Articles about website spoofing, cybersecurity trends, and how to protect your customers from hackers.
Like the rest of the financial services industry, regional banks and credit unions face increased cyber attacks on their institutions and customers. The Federal Deposit Insurance Corporation recently warned of increasingly sophisticated cyber attacks against banks. The FDIC attributes the increase to more employees working from home, as well as, more people using digital banking services more often. An associate director of the FDIC’s anti-money laundering and cyber fraud division said that in particular attackers sought bank-account-holder information in order to log-in and initiate digital transactions.
Around the same time, the National Credit Union Association warned of heightened risk of social engineering scams targeting federally insured credit unions. The warning also reminded credit unions to educate their members on how to avoid these threats. Many of these scams involve directing victims to fake websites that impersonate a trusted financial institution’s brand. These scam sites also include fake username and password fields used to steal customers’/members’ credentials. The Federal Trade Commission categorizes these types of attacks as business impersonation fraud and also recently warned of a spike in these scams. PenFed Credit Union, for example, has recently experienced a wave of look-alike websites spoofing their brand.
Taking action to protect your regional bank’s or credit union’s brand online goes a long way in protecting your institution and customers/members. If you’re in the midst of your digital transformation, or have already completed it, going all-in on digital means retaining control of your brand online.
This article explains the top five things every bank and credit union should do to protect their digital brand. A solid plan will require collaboration across marketing, security, legal and potentially other teams.
Banks and credit unions that use a distinctive logo and other brand imagery have a big advantage when it comes to defending their brand. Trademark violations of distinctive marks are easier to enforce in the takedown process. Perhaps more importantly, distinctive logos and other marks are much easier to identify. Companies that choose generic-looking marks such as a pyramid, dot, or square can be more vulnerable to brand impersonation attacks because these marks appear everywhere.
It’s important to register all of your trademarks and copyrights, and keep them up-to-date. Start with the US Patent and Trademark Office and European Union Intellectual Property Office. Too many banks and credit unions fail to take the time to register all the variants of their brand names and logos.
Unregistered variants make enforcement challenging, especially in the cases where the content hosts have lenient policies with respect to impersonation and infringement. On the extreme end, it’s especially difficult to enforce a trademark someone else has registered because you failed to.
For a brand protection program to succeed, a brand needs to establish itself with anchor points in the key online arenas that customers, partners, and employees frequent.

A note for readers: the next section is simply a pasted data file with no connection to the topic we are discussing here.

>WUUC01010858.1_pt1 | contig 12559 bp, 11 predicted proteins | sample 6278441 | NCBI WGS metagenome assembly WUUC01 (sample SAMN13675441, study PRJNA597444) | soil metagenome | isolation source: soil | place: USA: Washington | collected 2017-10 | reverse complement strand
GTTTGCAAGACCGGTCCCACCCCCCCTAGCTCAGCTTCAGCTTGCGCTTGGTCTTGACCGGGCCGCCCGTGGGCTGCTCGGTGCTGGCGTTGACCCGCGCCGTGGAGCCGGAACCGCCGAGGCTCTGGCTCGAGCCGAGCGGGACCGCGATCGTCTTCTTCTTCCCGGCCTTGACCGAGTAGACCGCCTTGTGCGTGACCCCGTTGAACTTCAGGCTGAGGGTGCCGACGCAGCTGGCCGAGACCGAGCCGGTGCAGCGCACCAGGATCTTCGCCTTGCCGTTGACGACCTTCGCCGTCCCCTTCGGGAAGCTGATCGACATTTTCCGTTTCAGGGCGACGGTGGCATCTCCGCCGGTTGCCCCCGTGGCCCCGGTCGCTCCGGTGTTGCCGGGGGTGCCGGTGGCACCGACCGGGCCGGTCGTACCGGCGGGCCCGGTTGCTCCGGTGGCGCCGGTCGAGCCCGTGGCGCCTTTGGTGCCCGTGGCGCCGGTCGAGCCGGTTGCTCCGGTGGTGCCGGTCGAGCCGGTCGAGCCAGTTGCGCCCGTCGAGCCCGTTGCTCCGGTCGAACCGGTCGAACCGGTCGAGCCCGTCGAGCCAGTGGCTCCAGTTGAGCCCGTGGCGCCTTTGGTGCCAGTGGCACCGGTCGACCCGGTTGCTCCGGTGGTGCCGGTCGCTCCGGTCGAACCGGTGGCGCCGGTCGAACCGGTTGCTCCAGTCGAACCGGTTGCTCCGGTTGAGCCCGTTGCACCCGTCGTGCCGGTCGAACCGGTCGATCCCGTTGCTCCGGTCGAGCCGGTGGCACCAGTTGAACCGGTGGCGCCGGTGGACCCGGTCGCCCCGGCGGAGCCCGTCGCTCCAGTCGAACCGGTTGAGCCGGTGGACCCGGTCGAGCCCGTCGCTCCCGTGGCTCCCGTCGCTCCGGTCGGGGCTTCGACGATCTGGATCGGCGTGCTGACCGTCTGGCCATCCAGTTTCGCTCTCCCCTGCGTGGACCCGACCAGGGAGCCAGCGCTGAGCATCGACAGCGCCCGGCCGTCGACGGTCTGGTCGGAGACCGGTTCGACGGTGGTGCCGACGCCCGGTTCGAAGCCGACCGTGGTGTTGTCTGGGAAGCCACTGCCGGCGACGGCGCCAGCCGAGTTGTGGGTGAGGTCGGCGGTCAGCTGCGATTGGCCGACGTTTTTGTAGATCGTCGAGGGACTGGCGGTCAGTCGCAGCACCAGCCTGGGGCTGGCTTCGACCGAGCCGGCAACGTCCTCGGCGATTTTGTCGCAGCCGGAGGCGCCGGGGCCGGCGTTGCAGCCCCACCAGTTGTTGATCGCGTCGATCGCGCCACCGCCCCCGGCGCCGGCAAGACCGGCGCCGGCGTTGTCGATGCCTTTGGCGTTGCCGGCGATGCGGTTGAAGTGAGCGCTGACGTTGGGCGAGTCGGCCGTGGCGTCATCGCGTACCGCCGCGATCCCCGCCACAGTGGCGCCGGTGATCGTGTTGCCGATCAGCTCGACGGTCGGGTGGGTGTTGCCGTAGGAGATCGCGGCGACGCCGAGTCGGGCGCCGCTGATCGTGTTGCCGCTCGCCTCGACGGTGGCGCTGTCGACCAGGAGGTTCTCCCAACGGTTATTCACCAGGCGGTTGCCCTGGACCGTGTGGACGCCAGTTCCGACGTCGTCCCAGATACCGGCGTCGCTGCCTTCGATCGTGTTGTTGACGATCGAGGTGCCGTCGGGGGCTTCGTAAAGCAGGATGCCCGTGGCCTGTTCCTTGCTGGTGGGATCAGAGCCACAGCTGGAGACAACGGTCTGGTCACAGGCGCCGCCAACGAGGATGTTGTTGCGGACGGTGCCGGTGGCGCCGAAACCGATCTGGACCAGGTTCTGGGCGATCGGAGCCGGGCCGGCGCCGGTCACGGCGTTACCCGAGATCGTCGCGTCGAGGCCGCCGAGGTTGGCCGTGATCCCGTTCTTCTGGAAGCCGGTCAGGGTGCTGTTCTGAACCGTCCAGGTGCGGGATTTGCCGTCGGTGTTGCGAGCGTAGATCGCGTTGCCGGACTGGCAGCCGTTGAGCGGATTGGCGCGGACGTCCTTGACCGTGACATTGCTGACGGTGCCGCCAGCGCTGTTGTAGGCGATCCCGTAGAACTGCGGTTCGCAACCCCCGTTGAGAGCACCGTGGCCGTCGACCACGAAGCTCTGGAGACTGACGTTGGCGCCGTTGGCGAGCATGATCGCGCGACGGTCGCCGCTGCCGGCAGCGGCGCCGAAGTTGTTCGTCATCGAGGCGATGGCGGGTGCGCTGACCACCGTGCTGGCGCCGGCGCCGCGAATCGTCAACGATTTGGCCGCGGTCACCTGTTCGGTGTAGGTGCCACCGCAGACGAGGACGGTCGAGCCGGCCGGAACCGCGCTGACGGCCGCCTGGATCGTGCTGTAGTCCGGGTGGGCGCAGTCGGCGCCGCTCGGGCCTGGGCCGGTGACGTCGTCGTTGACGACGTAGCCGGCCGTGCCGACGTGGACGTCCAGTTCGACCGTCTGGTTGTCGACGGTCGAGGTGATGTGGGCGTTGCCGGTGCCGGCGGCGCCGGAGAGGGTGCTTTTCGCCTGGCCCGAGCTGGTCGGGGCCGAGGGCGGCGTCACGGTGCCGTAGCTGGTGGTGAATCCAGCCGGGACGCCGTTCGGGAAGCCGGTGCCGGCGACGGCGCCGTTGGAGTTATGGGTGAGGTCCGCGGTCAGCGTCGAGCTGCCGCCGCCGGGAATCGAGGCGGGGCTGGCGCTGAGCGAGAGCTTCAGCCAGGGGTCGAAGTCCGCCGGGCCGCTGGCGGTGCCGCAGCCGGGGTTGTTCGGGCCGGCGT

First and foremost is your web presence. Domain name registration is inexpensive but must be used wisely. Register any domain name that you plan to do business on. Consider registering on multiple top-level domains (TLDs) as well, especially if you do business internationally. You should NOT register every possible variant of your domain name – you’ll spend the rest of your life trying to do so.
Also make sure to establish accounts for your key brands and, where appropriate, key executives, across all the major social media platforms. Don’t wait for someone else to create accounts that impersonate your brand. Be proactive as new platforms enter the market, establishing your legitimate brand presence.
Each time a user engages with an impersonation of your banking site, credit card sign up, or other unauthorized use of your brand online, you lose trust. Word of scams and forgeries spreads on social media, and businesses find themselves on their heels having to do both incident response and damage control simultaneously.
Avoid that mess by being proactive about finding and eliminating brand impersonations. While the internet is large and impersonations can be easy to hide, tools are available to help identify and review potential brand threats. Look for vendors who can prove their capabilities to find threats to your banking and loan customers before you engage in a long-term contract.
It’s important to have a plan for your response to brand forgeries, scams and other trademark abuse online. Get into the details so that all involved teams within your institution have an agreed-upon set of response actions.
Website impersonations that lead to fraud are different from websites that abuse trademarks. Social media impersonations are handled differently on every platform. Rogue mobile apps also require a unique plan in case they pop up impersonating your brand. If this all sounds complicated, well, it is.
This is one area where scammers have the advantage. Rest assured, if you commit the time, you can figure this out. If that doesn’t sound appealing, there are reputable takedown vendors who can help manage the entire process for you. The best takedown vendors also offer proactive detection services (see tip #4).
Protecting your digital brand is critical for any modern bank or credit union. Report business impersonation scams to the FTC at www.reportfraud.ftc.gov. Learn more about protecting your brand and how to build a strategy with our guide to online brand protection.
Posted by Josh Shaul